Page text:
Nursing does should be full-fed (food continuously available) the grain mix. Dry does and herd bucks should be given as much as they will consume in 20-30 minutes.

Grains which are ground and made into a mash should be dampened with water before serving. Otherwise, dust will get into the rabbit’s nose and cause irritation. When possible, feed should be pelleted: there is less waste when pellets are used. Green feeds and roots. Rabbits enjoy green plants; tender cane tops have also been used with success. Rabbits also like sweet potatoes, carrots, sugar beets, turnips, and white potatoes.

Green plants and root crops contain protein, minerals, and vitamins; they are almost 90 percent water. These contents make them very important food for rabbits.

However, if rabbits eat too many greens then they will not eat enough of concentrated feeds (like grain mixes). And these concentrated foods produce faster weight gain.


Green feed which has been standing too long can cause serious digestive problems in the herd. Also, NEVER PLACE GREENS ON THE FLOOR OF THE CAGE where they will become dirty. Disease is spread when greens are not hung up or placed in a manger.

Dried plants (hays). Luzerne; clover, peanut, lespedeza, vetch and kudzu hays are excellent for rabbits. Hay must be of good quality: it should be leafy, small stemmed, green in color, free of dust and mold, with a nice smell. Tender elephant grass and Sudan grass can be fed to rabbits but contain less protein than the plants listed first. Often weather conditions do not allow for the making or storing of hay. When hay is available, it can be placed before the rabbits at all times. They will eat about 55 – 85 gm (2 – 3 oz), daily.

Commercial feeds. Many rabbit raisers prefer to buy a COMPLETE feed for their rabbits. The packages should indicate the amount of protein, fat, etc. that they contain. The following chart shows how much of each of the listed substances rabbits require. If the concentrate contains these ingredients in about the same percentage amounts, it is a complete feed.

Suggested Rabbit Feed Concentrate Analysis

protein 15 – 20 %fat 3 – 5.5 %fiber 14 – 20 %nitrogen-free 44 – 50 %extract ash or mineral 4.5 – 6.5 %

Coccidiostats. These are preventive medicines for coccidiosis. If available, it is wise to add some medicine to the feed to protect rabbits from this disease. A ration containing 0.025 percent of sulfaquinoxaline is effective for reducing the infestation of intestinal and liver types of coccidiosis in the herd. The use of medication should not take the place of good management. It is more economical to prevent than to cure.

Young rabbits are born free of this disease but may quickly become infected by licking their soiled feet, fur, or hutch equipment, or by eating feed or drinking water that is contaminated with the “eggs” (oocysts) of the disease organism (protozoans).

When rabbits are raised in areas where there is considerable humidity or long periods of rain or fog, the coccidia infestation may build up until it causes heavy losses. Manure pellets do not cause danger while they are whole, but once they begin to break down or get mashed the disease organism is released. Hutches with self-cleaning floors, mangers and proper food, and good management practices all help reduce the possibilities of infection. Authorities on rabbit raising feel that it is impossible to get rid of the disease entirely, but they feel that good practices such as those mentioned here can reduce the problem considerably.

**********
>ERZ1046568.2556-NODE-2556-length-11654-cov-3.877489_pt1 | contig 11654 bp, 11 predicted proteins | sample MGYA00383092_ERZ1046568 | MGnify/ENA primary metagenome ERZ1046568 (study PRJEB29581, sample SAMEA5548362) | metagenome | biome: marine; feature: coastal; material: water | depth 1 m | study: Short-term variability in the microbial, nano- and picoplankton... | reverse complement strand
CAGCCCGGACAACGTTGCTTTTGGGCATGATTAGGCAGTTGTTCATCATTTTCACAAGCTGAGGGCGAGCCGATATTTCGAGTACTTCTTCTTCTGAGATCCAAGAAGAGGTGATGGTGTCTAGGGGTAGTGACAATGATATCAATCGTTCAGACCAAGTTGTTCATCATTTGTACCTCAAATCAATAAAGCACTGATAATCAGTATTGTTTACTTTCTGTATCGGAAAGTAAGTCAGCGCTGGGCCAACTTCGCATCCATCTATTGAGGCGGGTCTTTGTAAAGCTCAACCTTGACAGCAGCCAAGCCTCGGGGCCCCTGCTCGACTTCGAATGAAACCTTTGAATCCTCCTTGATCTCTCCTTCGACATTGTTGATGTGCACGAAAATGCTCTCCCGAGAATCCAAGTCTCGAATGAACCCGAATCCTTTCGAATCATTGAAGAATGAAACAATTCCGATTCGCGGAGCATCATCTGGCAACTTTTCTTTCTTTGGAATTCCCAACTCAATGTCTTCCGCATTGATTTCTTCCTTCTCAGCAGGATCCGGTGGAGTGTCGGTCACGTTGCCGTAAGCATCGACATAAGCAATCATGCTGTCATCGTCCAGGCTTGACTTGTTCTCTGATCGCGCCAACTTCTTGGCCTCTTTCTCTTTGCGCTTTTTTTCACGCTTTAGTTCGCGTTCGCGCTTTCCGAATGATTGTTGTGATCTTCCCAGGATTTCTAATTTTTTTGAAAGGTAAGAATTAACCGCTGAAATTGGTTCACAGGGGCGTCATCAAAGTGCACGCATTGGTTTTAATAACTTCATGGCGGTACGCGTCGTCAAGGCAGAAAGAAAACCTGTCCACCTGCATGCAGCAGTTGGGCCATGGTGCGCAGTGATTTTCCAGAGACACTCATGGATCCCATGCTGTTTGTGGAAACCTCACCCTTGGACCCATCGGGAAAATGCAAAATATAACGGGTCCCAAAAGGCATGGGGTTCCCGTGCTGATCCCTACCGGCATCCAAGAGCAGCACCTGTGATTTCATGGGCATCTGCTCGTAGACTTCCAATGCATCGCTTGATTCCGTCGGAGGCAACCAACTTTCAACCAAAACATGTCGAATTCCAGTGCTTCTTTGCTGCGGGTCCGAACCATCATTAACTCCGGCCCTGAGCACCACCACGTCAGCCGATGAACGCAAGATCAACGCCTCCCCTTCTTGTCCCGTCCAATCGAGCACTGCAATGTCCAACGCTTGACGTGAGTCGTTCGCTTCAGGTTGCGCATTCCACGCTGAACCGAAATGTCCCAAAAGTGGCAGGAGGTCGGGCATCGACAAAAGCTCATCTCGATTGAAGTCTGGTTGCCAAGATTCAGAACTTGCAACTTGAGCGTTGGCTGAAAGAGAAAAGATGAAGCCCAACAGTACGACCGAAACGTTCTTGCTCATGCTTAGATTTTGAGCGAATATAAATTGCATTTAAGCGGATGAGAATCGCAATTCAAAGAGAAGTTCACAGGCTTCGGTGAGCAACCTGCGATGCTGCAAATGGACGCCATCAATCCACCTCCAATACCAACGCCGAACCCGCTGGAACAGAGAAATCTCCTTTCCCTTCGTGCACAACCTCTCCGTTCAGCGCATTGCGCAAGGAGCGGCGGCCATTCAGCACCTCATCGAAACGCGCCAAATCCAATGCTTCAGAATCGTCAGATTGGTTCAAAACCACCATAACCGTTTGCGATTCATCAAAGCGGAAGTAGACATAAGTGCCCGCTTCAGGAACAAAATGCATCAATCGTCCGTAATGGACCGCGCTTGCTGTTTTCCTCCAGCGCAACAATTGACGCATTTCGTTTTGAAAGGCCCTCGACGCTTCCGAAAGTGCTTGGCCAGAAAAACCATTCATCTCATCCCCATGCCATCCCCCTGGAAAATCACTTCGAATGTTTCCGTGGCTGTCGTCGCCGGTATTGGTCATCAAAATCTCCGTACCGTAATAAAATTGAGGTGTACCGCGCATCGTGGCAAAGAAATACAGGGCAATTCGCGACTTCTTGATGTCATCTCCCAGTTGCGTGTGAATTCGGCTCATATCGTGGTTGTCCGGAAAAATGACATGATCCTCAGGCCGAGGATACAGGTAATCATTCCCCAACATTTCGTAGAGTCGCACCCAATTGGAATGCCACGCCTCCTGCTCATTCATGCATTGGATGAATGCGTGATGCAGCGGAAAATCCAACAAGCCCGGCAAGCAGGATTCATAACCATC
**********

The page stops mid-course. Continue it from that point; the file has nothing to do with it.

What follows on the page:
Other foods. Kitchen scraps, except greasy and spoiled food, are enjoyed by rabbits. By weight, dry or stale bread has about the same feeding value as the cereal grains. Bread can help reduce the cost of feeding rabbits. The fruits and rinds of oranges and grapefruits and trimmings from vegetables can be fed to rabbits. Cow’s or goat’s milk is good for rabbits. Although poultry mash (formulated for growers and layers) is generally more expensive than rabbit feed, it is nutritionally adequate for homestead rabbits.

A note on feed storage:    Keep feed dry and protect it against insects and rodents. Keep feed away from dogs and cats; they can be a source of tapeworm infestation.

Proper amounts and combinations of foods :   Rabbits can be given a combination of foods as long as the total food intake is about the same. In general, herd bucks (males) and dry does (females not breeding) need only 1/2 cup of mash each day; pregnant or nursing females require 3/4 – 1 cup per day.

Learn About Bucks. Rabbits can be full-fed by leaving food in the hutch at all times. Rabbits fed by this method eat small amounts of food more often and gain weight more quickly. Herd bucks, however, should be hand fed. This means supplying them only with as much food as they can eat in 20 – 30 minutes. If herd bucks are allowed to eat all the time, they become fat and lazy.

Two possible daily feeding plans for bucks are:

125 – 185gm (4 1/2 – 6 1/2 oz) concentrate (depending upon weight), plus 15-minute feeding of greens.or

85gm (3oz) of grain mixture and all the good quality hay or greens they will eat.

Please note: All weight conversions, here and following, are given in approximate figures.

Learn About Does. A doe at six months of age will eat at the rate of 3.8 percent of her live weight, daily. For example, a 4.5kg (about 10 lb) doe will eat .038 x 4.5 = .17kg = 170gm (or .038 x 10 = .38 lb = about 6oz), daily. If hay and grains are fed, she will consume 70gm (2 1/2 oz) of a grain mixture and about 100gm (3 1/2 oz) of hay, to make 170gm (6oz).

To feed a doe correctly the rabbit raiser must know when she is pregnant. An experienced rabbit raiser can feel for the babies inside the mother at 14 days after mating

A doe must be given all the concentrates she will eat without waste while pregnant. After the young rabbits are born, continue to feed the doe and the young rabbits all the concentrates they will eat without waste. The doe’s diet should be reduced only when the young rabbits are removed and until pregnancy is noted again.